By separating these two parts of the vehicle ownership equation, you are only responsible for the part of the vehicle that you use, which also includes depreciation over the term of the lease. The leasing company owns the vehicle for the entire duration of the lease, just as the rental company owns your rental car.
Buying is Similar To Purchasing A Home
Purchasing a vehicle is similar to a home purchase, in that you are buying the entire vehicle and you will be the owner of it. You have the right to sell it at any time. You are also responsible for any repairs that are needed after the warranty expires. If you take out an auto loan, then the monthly payment is often higher than for a lease, but you will own the vehicle when all of the payments have been made.
Vehicle Lease Terminology
There are several terms we will use when explaining how car leases work. Let’s define them first to make things clearer. Some of these terms are found as inputs in the calculator above.
- Capitalized Cost (Cap Cost) – This is the value of the vehicle that the leasing contract is based on. It consists of the Vehicle Price you have negotiated, less any cap cost Reductions, plus any added fees and charges that will not be paid upfront at signing. The lower your cap cost, the lower your monthly lease payment.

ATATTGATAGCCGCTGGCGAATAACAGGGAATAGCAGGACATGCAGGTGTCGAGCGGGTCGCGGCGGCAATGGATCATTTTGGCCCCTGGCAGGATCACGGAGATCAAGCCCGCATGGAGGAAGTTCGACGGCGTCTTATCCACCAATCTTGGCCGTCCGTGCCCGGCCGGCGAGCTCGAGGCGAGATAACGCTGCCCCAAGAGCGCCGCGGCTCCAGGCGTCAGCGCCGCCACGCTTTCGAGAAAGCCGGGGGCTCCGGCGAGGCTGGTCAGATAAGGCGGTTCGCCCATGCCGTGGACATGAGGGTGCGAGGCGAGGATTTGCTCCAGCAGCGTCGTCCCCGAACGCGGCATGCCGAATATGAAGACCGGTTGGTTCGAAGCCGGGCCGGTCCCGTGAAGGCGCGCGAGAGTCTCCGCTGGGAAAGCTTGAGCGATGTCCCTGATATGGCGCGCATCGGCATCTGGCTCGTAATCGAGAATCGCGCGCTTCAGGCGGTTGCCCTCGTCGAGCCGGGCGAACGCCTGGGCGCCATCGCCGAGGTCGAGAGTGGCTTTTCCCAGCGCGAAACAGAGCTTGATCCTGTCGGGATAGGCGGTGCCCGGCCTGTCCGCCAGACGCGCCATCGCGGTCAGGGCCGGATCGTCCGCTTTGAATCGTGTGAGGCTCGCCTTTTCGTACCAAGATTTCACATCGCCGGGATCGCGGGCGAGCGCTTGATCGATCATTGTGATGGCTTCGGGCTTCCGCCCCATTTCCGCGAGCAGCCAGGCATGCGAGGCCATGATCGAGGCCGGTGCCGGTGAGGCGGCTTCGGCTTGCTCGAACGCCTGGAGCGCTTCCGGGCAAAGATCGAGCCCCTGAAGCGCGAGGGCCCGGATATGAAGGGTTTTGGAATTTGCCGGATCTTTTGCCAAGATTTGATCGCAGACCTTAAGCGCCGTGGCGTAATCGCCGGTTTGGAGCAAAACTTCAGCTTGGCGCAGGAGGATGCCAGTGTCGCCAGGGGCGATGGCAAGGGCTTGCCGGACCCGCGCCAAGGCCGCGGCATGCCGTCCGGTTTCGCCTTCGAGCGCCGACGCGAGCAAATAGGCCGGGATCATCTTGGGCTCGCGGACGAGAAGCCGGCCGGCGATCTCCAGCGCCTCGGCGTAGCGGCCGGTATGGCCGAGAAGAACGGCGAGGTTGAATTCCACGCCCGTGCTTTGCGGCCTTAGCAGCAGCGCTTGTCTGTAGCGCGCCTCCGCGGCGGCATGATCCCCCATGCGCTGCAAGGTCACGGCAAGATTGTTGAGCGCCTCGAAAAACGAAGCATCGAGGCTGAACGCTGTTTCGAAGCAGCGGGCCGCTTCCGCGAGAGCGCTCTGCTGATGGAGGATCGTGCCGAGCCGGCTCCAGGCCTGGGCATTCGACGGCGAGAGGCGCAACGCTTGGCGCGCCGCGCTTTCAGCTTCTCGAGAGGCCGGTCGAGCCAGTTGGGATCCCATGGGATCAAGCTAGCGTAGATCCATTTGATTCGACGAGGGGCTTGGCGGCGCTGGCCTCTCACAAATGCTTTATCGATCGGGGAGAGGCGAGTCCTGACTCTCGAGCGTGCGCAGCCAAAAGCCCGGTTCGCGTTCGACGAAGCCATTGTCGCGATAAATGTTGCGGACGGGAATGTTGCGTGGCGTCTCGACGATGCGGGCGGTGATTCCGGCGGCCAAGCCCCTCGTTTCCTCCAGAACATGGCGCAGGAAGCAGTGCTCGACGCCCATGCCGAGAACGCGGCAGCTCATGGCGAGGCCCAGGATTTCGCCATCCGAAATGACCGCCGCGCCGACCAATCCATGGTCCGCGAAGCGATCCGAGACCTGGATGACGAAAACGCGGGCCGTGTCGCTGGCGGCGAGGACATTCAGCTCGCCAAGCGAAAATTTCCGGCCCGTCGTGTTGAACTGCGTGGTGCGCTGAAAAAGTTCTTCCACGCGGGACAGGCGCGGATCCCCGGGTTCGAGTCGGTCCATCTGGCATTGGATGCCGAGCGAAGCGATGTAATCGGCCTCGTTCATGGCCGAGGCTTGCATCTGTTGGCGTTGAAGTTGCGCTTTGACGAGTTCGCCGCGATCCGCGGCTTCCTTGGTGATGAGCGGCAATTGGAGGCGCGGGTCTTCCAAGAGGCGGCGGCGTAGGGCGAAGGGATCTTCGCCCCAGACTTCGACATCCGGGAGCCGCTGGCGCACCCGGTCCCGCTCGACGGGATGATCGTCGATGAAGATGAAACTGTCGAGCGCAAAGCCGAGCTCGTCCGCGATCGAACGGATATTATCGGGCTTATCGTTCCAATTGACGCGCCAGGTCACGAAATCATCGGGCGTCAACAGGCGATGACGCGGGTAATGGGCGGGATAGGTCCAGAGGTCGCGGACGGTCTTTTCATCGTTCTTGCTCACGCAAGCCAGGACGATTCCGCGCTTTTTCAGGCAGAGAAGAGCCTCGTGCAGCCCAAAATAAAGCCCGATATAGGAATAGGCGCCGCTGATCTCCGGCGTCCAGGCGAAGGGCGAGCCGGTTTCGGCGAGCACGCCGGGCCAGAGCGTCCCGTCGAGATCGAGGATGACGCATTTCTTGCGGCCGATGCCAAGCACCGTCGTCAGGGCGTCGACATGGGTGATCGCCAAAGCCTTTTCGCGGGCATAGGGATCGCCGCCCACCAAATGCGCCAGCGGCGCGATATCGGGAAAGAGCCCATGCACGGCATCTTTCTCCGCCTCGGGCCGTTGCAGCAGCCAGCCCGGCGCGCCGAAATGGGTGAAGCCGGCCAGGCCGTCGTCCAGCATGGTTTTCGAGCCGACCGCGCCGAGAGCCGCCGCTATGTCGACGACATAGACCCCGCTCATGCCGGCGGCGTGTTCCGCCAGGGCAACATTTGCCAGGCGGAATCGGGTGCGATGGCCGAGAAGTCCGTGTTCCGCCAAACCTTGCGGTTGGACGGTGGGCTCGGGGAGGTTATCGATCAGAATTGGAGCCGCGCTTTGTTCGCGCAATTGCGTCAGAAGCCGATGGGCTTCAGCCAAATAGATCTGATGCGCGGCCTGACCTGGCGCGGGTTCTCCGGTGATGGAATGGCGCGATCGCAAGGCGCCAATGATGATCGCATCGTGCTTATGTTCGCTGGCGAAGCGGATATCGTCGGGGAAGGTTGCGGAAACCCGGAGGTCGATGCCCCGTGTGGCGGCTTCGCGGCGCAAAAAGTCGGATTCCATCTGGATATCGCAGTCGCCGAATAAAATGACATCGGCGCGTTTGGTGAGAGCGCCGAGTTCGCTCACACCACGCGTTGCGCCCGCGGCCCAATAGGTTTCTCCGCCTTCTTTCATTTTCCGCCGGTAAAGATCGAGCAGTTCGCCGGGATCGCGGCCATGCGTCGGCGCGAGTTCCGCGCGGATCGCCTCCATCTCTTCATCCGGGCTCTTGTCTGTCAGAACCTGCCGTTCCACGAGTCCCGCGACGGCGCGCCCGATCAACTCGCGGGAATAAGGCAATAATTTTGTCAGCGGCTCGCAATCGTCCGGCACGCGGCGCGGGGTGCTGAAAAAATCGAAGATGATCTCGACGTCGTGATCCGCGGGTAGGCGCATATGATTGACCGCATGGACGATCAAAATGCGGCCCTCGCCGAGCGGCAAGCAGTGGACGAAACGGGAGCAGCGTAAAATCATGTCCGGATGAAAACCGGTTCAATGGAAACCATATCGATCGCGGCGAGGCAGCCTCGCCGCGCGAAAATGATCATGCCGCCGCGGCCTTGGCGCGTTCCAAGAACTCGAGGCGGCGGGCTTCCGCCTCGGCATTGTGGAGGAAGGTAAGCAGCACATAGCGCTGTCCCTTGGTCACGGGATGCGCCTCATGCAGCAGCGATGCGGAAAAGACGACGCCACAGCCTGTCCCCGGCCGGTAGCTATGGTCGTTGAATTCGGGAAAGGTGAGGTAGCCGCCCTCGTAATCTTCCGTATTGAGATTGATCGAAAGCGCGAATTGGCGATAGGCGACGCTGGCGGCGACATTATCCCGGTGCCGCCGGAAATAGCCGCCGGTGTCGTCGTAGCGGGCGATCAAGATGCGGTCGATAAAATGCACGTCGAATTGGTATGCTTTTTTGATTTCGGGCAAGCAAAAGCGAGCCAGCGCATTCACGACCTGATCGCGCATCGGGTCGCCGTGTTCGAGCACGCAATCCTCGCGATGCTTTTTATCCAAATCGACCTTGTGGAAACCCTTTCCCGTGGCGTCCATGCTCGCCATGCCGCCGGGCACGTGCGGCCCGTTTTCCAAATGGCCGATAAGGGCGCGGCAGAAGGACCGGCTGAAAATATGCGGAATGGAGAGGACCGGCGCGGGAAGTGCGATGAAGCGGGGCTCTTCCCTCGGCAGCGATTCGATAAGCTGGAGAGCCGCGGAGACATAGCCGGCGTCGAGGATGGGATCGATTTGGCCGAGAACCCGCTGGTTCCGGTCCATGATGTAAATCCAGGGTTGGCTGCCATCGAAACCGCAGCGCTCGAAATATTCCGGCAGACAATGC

- Cap Cost Reductions – Trade-in value from another vehicle, any down payment, plus any discounts and incentives that can be used to make the cap cost smaller.
- Trade-in Value – The value of another vehicle that you might trade in as part of the lease, which can be done to reduce the cap cost.
- Down Payment – The amount of money, if any, that is paid at the start of the lease to lower your cap cost.
- Residual Value – This is what the vehicle is expected to be worth at the end of the lease term. If you should decide to purchase the vehicle at the end of the term, this is the price you would pay for it. The residual value is determined by the leasing company, based on the specific model, any optional equipment, the lease term, and the mileage allowance. The residual value is non-negotiable, although it can vary between lenders. It is normally expressed as a percentage of the vehicle’s MSRP. All else being equal, a higher residual value means a lower monthly lease payment.